Animal worship is nothing new. Cultures as geographically and structurally diverse as the Native Americans or the Pacific Northwest or the Japanese all revere animals in some form.
Similarly, the roots of such worship can be easily understood. Animals display traits in which they seem to have an advantage over humans, and those that worship that animal seek to be blessed with aspects of their physical form. The Chavin in Peru sculpted statues depicting themselves transforming into jaguars, gaining the strength, speed, agility and ferocity of the animal in the process.
But the worship of one particular animal in Europe seems to go back especially far. Bears, feared and respected for their strength and power, may have been worshipped in so-called “Bear Cults” far back into the dawn of human history, and even by human species other than our own.
Were there bear worshippers amongst the ancient Neanderthals? What can we know about their lost culture, and what did the bear mean to them?
Bear Cults Around the World
Firstly, bears are an obvious choice for cult worship. For example, bears have always existed within the cultures of the Native Americans. Bears symbolized wisdom and great strength as the bears are known to continue fighting even when they are seriously injured.
Bears also used to play a significant role in various religious ceremonies. According to the Pueblo tribes of the southwestern United States, the bears were believed to be one of the six “directional guardians”.
Indigenous groups like the Puebloan Zuni believed that bears were capable of healing people. So, bears were carved on the rocks in order to ensure the protection of the individuals. The warriors used to wear the claws of bears as necklaces with the belief that it would bring strength and power to the warrior.
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Bears were similarly worshipped by the Ainu, a small group of people from several islands in the Japanese archipelago. For this group of people, the bears were very important, called “kamuy” in their language. The meaning of this term is God.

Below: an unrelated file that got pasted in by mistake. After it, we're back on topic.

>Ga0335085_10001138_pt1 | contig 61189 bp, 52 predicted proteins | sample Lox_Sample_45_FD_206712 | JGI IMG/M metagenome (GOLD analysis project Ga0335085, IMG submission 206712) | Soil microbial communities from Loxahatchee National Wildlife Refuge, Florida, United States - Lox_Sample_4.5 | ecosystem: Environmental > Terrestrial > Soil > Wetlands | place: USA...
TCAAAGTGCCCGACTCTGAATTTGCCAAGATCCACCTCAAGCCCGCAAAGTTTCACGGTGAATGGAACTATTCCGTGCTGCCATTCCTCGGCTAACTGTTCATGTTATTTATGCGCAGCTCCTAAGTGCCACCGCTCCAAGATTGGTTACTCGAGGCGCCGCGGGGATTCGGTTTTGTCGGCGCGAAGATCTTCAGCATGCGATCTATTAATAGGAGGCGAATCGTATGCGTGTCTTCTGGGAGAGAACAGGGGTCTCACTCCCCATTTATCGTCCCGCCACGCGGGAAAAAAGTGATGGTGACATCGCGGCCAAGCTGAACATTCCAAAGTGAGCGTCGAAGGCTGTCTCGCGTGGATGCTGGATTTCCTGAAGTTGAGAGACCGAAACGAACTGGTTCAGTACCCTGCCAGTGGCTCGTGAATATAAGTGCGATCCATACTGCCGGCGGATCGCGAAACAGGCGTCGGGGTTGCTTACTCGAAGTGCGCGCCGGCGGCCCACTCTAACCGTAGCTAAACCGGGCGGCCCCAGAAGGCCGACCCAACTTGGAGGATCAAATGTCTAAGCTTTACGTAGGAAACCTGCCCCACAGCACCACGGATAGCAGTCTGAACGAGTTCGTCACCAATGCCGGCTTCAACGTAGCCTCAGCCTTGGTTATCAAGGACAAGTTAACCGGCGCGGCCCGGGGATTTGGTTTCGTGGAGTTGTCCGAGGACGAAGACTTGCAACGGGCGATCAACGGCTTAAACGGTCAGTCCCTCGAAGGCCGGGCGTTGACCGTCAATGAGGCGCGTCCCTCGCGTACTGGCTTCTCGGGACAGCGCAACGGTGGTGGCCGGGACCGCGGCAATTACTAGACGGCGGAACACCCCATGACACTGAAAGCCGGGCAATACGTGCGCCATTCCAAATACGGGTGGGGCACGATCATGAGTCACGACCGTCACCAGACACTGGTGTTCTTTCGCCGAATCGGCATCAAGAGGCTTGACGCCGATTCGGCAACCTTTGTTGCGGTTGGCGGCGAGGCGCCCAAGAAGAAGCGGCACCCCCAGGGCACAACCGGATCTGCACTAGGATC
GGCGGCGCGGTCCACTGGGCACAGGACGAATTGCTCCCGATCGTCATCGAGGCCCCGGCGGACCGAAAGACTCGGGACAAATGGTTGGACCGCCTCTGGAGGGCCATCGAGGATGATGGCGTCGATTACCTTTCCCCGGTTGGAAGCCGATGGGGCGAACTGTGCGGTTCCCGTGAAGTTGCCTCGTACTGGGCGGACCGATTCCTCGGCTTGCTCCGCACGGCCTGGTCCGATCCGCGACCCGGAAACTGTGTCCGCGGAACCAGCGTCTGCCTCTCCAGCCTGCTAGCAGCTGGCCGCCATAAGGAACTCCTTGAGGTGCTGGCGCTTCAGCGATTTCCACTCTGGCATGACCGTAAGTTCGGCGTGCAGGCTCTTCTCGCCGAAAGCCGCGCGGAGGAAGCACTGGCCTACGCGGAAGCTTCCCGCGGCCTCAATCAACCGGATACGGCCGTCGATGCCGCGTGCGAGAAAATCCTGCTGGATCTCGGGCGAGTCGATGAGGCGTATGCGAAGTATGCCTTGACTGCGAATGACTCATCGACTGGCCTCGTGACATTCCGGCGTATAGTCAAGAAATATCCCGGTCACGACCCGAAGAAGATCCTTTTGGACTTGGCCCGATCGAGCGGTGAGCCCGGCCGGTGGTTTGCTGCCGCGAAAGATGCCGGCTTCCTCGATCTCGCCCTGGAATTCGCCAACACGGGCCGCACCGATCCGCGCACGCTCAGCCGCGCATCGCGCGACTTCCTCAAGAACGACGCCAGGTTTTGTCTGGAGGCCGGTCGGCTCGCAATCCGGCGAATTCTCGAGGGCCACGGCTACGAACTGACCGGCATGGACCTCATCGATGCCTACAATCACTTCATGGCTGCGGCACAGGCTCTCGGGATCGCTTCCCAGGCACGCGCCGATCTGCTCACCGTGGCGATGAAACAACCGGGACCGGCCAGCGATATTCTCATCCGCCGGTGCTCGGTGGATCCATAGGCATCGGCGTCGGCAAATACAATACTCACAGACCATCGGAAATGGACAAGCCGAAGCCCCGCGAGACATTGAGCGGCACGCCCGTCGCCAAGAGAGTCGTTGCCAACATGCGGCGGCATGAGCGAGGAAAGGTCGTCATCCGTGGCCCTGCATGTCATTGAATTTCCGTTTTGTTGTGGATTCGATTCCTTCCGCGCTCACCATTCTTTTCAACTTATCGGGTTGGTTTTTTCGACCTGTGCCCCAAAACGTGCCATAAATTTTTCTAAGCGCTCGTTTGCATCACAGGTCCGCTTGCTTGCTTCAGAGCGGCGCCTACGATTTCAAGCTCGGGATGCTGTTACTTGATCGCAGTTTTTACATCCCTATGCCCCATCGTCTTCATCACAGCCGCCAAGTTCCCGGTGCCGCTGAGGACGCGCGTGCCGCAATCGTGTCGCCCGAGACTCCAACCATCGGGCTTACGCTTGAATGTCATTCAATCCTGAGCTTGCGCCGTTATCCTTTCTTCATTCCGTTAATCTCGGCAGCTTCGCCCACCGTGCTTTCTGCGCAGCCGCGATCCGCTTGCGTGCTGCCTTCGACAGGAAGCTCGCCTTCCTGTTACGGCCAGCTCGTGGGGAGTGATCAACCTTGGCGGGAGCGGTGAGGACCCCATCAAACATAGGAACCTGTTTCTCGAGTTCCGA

Ainu considered a number of animals as gods. However, among all the animals, bears were considered the most important. The people were of the belief that the gods disguised themselves with the fur and flesh of animals whenever they visited the face of the earth. So, the Ainu when they encountered a bear would kill and eat it, freeing the spirit of the god to return to its home in the process.
The Nivkh, a group of the indigenous ethnic group of Eastern Russia, also had a cult of bear worship, an offshoot and facet of their shamanism. According to the belief of the Nivkh, the bear is an earthly manifestation of the gods and ancestors. The local women used to capture the bears and raise them in a corral. The local women treated the bears in such a way as if they were their children.
The Nivkh bear festival, held in the deepest winter, was presided by a Nivkh shaman. In the festival, the bears were made to dress in a ceremonial costume that was specially created for them. A feast was then offered to the bear so that it would take it to the gods.
The tradition was meant to ensure that the gods showed kindness to the clans. After the banquet, the bear was killed and eaten by the people in the clan in an elaborate ceremony. It was believed that the spirit of the bear would return to the gods and bless the Nivkh people with bountiful forest. Such practices were suppressed by the USSR, and although it has been revived again in recent years the original shamanistic beliefs are long gone.